I realize this isn't a practical or economic possibility for everyone, but I have a folding bike, and took it from Columbus, WI to Winona, MN on the Empire Builder last fall, for a rail-trail ride from across the river from Winona back to Reedsburg, WI.  I was able to carry it on and stow it in the lower level baggage area (although it was quite full--no one wants to carry even their small bags upstairs!).

Winona does also have checked baggage service, so a boxed full-size bike could be brought.  Removing the pedals and turning the handlebars for boxing, apparently isn't too difficult with the right tools and a couple practice runs--that said, I don't know how to do the handlebars. (For some bikes, it's easier to remove the handlebars from their bracket rather than loosen the headset.)

Elwood Gruschow said:



Beth Binkovitz said:

I wish I could take my bike on the Empire Builder.

Beth, 

  You can take a bike on Empire Builder.  There are two main restrictions:

1. You have to board and embark at stations offering checked baggage

2. Bike has to be in a box. The boxed bike counts as one of your two free checked bags.

 I have traveled with bike on other routes, but not Empire Builder.  I am planning a trip for next spring where I will take bike on train one direction and FedEx it the other.  That is because I am bike touring between two stations one offers checked baggage the other does not.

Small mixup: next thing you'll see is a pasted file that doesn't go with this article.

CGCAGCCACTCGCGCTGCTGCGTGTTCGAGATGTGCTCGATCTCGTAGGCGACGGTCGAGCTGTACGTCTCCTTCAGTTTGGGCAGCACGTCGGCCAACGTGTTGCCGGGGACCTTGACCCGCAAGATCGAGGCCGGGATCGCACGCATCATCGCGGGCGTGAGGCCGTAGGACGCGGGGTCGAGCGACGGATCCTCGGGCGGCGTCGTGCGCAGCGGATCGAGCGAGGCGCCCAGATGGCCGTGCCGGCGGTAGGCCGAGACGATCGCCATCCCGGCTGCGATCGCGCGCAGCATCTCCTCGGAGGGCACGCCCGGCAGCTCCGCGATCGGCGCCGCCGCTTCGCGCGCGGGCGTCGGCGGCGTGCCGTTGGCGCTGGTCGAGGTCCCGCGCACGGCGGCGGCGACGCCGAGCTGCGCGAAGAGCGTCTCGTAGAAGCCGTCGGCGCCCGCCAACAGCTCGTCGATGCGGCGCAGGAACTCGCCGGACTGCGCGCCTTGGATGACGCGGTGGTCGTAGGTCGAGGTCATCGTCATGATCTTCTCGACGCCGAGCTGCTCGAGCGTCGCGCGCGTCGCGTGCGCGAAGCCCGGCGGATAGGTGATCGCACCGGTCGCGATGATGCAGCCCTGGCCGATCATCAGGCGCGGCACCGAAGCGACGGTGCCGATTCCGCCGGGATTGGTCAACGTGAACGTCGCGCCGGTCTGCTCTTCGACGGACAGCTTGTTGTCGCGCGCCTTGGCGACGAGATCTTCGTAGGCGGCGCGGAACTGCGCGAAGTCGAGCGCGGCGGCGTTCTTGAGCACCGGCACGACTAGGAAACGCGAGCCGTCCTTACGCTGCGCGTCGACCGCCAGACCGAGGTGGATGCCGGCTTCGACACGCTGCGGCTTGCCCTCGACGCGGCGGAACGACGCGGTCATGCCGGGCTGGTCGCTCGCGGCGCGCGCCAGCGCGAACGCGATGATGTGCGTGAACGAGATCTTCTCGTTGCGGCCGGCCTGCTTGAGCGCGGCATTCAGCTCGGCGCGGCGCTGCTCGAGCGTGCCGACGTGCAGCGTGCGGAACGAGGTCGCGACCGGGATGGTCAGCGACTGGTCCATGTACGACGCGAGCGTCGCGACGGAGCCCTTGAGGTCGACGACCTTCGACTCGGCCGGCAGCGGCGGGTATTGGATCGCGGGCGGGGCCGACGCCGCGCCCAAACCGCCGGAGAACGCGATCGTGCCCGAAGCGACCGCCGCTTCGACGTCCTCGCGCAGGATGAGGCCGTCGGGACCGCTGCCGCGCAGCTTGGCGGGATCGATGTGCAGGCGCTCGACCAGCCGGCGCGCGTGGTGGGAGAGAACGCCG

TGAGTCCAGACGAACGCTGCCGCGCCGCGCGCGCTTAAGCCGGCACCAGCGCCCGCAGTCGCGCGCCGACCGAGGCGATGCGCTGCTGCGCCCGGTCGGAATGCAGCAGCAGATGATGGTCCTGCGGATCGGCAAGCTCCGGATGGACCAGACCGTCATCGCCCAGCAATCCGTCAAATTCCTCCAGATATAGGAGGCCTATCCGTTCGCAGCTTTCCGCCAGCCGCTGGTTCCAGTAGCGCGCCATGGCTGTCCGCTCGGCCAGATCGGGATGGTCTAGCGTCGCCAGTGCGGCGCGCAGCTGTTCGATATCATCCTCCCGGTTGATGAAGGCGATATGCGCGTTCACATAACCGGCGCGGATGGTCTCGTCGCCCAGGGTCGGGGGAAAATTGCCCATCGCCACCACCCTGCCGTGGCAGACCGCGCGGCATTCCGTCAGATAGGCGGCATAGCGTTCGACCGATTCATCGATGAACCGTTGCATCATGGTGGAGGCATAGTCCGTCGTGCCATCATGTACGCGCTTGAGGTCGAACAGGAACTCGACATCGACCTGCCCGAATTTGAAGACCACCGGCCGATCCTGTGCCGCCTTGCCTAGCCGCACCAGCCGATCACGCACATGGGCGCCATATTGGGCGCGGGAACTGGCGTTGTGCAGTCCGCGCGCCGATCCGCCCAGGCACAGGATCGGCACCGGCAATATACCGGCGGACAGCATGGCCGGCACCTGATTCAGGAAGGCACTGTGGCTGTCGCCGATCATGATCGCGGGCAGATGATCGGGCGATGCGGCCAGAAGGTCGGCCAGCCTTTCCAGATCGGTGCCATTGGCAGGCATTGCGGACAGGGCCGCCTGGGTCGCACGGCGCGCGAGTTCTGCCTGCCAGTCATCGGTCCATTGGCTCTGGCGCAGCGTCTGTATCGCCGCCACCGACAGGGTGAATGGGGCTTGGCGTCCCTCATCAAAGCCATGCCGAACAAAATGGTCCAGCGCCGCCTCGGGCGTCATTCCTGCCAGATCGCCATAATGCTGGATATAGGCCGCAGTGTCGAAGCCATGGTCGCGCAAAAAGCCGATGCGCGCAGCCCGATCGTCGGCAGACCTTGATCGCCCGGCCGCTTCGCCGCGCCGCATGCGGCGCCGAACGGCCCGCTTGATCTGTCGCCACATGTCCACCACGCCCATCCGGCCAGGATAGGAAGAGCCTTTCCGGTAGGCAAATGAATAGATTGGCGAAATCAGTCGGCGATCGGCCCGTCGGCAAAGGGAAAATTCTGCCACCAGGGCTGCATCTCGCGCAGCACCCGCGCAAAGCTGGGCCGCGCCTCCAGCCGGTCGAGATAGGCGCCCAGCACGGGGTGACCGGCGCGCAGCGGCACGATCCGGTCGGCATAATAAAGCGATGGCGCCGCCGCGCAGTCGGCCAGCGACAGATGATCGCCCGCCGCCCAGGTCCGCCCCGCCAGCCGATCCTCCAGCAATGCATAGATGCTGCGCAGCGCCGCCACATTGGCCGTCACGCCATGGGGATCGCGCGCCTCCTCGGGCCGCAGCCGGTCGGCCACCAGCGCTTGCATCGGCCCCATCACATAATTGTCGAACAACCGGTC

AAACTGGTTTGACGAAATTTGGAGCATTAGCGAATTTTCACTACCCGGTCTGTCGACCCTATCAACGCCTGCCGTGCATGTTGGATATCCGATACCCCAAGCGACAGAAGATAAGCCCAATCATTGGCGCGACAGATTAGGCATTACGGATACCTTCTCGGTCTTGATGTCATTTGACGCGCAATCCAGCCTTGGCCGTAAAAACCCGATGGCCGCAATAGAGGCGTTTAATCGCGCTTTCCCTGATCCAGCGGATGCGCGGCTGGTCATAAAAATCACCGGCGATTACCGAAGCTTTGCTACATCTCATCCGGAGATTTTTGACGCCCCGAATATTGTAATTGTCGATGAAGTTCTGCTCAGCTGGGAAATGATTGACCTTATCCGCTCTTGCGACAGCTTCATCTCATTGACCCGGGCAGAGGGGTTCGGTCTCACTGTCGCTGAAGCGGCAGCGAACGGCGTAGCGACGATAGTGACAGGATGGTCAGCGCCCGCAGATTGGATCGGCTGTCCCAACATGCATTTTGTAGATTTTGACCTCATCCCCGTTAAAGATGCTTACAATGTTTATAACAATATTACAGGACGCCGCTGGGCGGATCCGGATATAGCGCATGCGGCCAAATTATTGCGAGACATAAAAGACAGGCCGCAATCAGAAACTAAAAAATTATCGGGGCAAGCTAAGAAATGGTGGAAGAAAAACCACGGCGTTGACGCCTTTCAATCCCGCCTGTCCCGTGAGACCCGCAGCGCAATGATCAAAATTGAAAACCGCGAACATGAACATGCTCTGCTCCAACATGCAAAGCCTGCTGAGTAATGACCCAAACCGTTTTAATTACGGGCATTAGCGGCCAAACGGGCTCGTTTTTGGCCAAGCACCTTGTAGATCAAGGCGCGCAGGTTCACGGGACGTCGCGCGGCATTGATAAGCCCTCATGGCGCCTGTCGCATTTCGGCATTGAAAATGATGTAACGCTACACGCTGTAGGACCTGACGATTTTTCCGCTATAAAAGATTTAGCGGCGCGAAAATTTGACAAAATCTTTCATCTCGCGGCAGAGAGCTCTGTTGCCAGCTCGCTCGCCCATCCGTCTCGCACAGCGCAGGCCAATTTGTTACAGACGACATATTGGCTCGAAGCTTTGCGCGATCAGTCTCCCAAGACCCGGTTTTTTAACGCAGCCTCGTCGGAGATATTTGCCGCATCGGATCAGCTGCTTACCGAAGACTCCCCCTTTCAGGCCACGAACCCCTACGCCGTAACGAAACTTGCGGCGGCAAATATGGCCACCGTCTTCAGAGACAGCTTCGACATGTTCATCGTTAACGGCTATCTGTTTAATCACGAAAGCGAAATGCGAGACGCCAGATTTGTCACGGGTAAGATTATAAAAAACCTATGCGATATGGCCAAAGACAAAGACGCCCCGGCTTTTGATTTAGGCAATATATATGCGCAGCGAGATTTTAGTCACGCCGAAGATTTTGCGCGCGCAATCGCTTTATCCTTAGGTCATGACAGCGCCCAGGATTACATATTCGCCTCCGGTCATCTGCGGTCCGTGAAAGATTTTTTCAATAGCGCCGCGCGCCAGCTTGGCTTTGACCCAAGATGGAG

I took my full-size bike on Amtrak from Chicago to Princeton a couple of weekends ago, to ride part of the Hennepin Canal Trail. (I also took the Van Galder Bus from Madison, Wisconsin, to Union Station, which allows an unboxed bike in the cargo hold, for $10; $5 if boxed. Not sure I'd bring a fancy bike that way, as it could get banged about.)

It went pretty smoothly. I bought the bike ticket online. I hadn't seen this guide beforehand, but the conductor directed me to a car that had a space behind the last row of seats.  I hoisted the bike up the steep stairs and around the sharp bend into the car. My bike mostly fit in the space, but not perfectly (it's not a very big bike, either); there wasn't really anything to bunge-cord it to, although i sort of tried to a bar on the back of the seats, so I propped my panniers against it to help avoid it falling over or rolling on a curve.

Maybe in the future, an entry for Princeton, and for biking the Hennepin, would be a cool addition to the guide?  Only problem--there are NO bike shops along the eastern half of the canal that I could find.  Closest was in Peru (16 miles away). 

Me on the train...